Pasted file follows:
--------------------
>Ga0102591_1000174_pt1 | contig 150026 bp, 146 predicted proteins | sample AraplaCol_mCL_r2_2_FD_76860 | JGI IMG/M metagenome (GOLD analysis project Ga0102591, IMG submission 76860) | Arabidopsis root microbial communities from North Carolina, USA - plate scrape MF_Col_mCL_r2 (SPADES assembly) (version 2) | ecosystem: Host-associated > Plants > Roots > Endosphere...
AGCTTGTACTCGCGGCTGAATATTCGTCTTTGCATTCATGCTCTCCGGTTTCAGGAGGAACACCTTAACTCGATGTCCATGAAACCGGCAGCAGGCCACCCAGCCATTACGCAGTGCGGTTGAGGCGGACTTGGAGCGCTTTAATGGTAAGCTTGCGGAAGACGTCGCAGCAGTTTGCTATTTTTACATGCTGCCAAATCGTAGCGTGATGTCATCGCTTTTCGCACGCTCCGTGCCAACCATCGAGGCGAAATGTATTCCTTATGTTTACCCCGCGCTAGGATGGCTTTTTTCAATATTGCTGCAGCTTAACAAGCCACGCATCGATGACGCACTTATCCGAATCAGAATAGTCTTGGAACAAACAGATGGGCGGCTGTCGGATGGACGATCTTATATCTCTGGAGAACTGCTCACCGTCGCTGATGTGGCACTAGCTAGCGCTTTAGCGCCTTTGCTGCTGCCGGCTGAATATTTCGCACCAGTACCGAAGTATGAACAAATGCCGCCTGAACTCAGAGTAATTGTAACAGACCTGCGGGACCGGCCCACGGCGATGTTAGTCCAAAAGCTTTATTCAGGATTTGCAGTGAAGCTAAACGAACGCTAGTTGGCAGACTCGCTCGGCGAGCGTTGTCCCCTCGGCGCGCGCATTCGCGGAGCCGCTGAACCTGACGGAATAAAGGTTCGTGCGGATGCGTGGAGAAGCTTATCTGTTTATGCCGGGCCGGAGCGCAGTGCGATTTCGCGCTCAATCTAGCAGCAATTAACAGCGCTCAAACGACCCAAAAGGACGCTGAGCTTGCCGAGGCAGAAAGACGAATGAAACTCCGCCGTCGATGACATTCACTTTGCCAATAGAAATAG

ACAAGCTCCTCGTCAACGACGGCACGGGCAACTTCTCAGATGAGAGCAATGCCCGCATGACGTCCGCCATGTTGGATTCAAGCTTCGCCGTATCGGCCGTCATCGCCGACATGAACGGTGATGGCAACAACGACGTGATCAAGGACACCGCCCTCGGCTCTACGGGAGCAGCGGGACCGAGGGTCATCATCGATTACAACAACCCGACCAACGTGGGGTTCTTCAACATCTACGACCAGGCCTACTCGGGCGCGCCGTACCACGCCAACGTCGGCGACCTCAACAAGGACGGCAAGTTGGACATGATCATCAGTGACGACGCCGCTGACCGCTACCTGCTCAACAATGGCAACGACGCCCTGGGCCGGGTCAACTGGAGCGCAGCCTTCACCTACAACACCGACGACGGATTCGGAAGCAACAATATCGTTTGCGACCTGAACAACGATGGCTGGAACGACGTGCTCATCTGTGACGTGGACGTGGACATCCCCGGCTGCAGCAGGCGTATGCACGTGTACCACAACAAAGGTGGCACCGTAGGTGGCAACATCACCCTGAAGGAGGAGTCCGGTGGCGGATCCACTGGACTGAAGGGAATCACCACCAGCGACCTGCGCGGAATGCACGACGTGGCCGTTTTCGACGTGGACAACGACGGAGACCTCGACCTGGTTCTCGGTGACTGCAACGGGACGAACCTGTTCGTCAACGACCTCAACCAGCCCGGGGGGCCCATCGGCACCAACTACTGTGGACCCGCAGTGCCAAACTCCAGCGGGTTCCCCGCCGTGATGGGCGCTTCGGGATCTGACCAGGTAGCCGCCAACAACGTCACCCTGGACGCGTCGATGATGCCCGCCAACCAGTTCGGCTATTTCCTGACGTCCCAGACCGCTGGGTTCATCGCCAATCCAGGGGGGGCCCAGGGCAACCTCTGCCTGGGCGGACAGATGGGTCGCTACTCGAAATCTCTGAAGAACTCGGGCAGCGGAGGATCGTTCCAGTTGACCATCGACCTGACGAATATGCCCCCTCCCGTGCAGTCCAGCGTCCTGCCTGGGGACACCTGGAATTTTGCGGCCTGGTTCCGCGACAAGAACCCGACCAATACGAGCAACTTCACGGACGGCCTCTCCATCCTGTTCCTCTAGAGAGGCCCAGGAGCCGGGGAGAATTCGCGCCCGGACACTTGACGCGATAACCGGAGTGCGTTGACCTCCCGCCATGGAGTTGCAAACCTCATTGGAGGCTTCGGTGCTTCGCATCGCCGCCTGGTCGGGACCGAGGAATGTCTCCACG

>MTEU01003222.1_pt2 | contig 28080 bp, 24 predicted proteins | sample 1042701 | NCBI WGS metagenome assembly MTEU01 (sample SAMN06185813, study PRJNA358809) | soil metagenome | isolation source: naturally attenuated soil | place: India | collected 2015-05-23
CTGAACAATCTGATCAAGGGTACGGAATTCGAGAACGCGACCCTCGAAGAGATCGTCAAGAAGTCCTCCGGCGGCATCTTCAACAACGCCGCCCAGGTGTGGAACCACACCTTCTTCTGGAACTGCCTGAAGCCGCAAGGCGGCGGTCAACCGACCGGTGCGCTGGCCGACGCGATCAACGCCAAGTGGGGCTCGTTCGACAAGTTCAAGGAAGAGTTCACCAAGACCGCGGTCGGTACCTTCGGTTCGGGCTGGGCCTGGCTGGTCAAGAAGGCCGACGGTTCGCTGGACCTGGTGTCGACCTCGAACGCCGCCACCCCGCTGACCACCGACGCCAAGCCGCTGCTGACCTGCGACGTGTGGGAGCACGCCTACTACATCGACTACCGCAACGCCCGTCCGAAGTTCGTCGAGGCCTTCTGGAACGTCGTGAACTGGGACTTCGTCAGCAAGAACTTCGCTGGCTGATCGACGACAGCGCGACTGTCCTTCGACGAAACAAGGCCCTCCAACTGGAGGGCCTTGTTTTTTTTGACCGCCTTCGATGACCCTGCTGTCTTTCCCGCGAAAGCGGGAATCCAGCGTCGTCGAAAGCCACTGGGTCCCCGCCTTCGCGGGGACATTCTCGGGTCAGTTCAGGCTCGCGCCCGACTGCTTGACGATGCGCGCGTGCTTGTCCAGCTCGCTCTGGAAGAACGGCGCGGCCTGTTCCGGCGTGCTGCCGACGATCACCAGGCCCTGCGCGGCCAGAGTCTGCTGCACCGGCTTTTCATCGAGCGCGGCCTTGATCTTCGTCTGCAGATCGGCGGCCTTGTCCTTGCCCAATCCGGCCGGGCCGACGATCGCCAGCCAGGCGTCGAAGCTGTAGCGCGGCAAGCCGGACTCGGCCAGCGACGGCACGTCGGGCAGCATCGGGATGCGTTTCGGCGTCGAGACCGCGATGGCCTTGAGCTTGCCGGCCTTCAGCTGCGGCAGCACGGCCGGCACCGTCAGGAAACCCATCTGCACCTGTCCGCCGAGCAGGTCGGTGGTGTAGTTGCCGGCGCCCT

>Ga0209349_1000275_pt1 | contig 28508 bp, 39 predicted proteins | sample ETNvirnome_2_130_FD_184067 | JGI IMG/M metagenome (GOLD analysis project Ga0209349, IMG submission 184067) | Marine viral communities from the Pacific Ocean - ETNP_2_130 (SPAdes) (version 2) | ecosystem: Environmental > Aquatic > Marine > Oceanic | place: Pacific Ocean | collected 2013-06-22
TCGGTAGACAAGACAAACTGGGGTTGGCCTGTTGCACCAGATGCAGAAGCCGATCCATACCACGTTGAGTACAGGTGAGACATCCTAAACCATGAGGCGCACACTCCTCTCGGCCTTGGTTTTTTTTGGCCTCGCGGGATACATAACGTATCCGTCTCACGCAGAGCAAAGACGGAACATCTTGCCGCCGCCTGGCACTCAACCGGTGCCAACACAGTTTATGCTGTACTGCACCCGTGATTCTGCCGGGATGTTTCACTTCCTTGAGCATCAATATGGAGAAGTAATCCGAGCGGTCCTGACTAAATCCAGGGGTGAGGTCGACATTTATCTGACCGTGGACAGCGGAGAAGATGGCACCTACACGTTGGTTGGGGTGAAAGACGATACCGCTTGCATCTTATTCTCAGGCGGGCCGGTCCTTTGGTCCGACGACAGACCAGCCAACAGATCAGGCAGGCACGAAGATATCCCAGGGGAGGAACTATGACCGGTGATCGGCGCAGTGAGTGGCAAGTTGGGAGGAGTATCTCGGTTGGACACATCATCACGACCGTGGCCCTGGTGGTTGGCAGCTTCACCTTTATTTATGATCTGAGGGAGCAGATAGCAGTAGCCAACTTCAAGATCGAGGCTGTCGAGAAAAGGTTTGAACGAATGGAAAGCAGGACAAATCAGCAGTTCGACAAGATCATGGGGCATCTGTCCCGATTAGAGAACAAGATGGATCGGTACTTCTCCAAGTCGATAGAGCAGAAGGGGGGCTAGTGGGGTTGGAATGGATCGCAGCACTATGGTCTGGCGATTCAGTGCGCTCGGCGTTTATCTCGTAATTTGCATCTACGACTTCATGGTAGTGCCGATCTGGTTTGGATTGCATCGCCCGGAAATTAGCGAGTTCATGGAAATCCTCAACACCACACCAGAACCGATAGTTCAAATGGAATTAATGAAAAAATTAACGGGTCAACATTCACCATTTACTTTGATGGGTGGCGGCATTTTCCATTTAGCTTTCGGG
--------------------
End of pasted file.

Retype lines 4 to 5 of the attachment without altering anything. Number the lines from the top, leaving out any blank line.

>MTEU01003222.1_pt2 | contig 28080 bp, 24 predicted proteins | sample 1042701 | NCBI WGS metagenome assembly MTEU01 (sample SAMN06185813, study PRJNA358809) | soil metagenome | isolation source: naturally attenuated soil | place: India | collected 2015-05-23
CTGAACAATCTGATCAAGGGTACGGAATTCGAGAACGCGACCCTCGAAGAGATCGTCAAGAAGTCCTCCGGCGGCATCTTCAACAACGCCGCCCAGGTGTGGAACCACACCTTCTTCTGGAACTGCCTGAAGCCGCAAGGCGGCGGTCAACCGACCGGTGCGCTGGCCGACGCGATCAACGCCAAGTGGGGCTCGTTCGACAAGTTCAAGGAAGAGTTCACCAAGACCGCGGTCGGTACCTTCGGTTCGGGCTGGGCCTGGCTGGTCAAGAAGGCCGACGGTTCGCTGGACCTGGTGTCGACCTCGAACGCCGCCACCCCGCTGACCACCGACGCCAAGCCGCTGCTGACCTGCGACGTGTGGGAGCACGCCTACTACATCGACTACCGCAACGCCCGTCCGAAGTTCGTCGAGGCCTTCTGGAACGTCGTGAACTGGGACTTCGTCAGCAAGAACTTCGCTGGCTGATCGACGACAGCGCGACTGTCCTTCGACGAAACAAGGCCCTCCAACTGGAGGGCCTTGTTTTTTTTGACCGCCTTCGATGACCCTGCTGTCTTTCCCGCGAAAGCGGGAATCCAGCGTCGTCGAAAGCCACTGGGTCCCCGCCTTCGCGGGGACATTCTCGGGTCAGTTCAGGCTCGCGCCCGACTGCTTGACGATGCGCGCGTGCTTGTCCAGCTCGCTCTGGAAGAACGGCGCGGCCTGTTCCGGCGTGCTGCCGACGATCACCAGGCCCTGCGCGGCCAGAGTCTGCTGCACCGGCTTTTCATCGAGCGCGGCCTTGATCTTCGTCTGCAGATCGGCGGCCTTGTCCTTGCCCAATCCGGCCGGGCCGACGATCGCCAGCCAGGCGTCGAAGCTGTAGCGCGGCAAGCCGGACTCGGCCAGCGACGGCACGTCGGGCAGCATCGGGATGCGTTTCGGCGTCGAGACCGCGATGGCCTTGAGCTTGCCGGCCTTCAGCTGCGGCAGCACGGCCGGCACCGTCAGGAAACCCATCTGCACCTGTCCGCCGAGCAGGTCGGTGGTGTAGTTGCCGGCGCCCT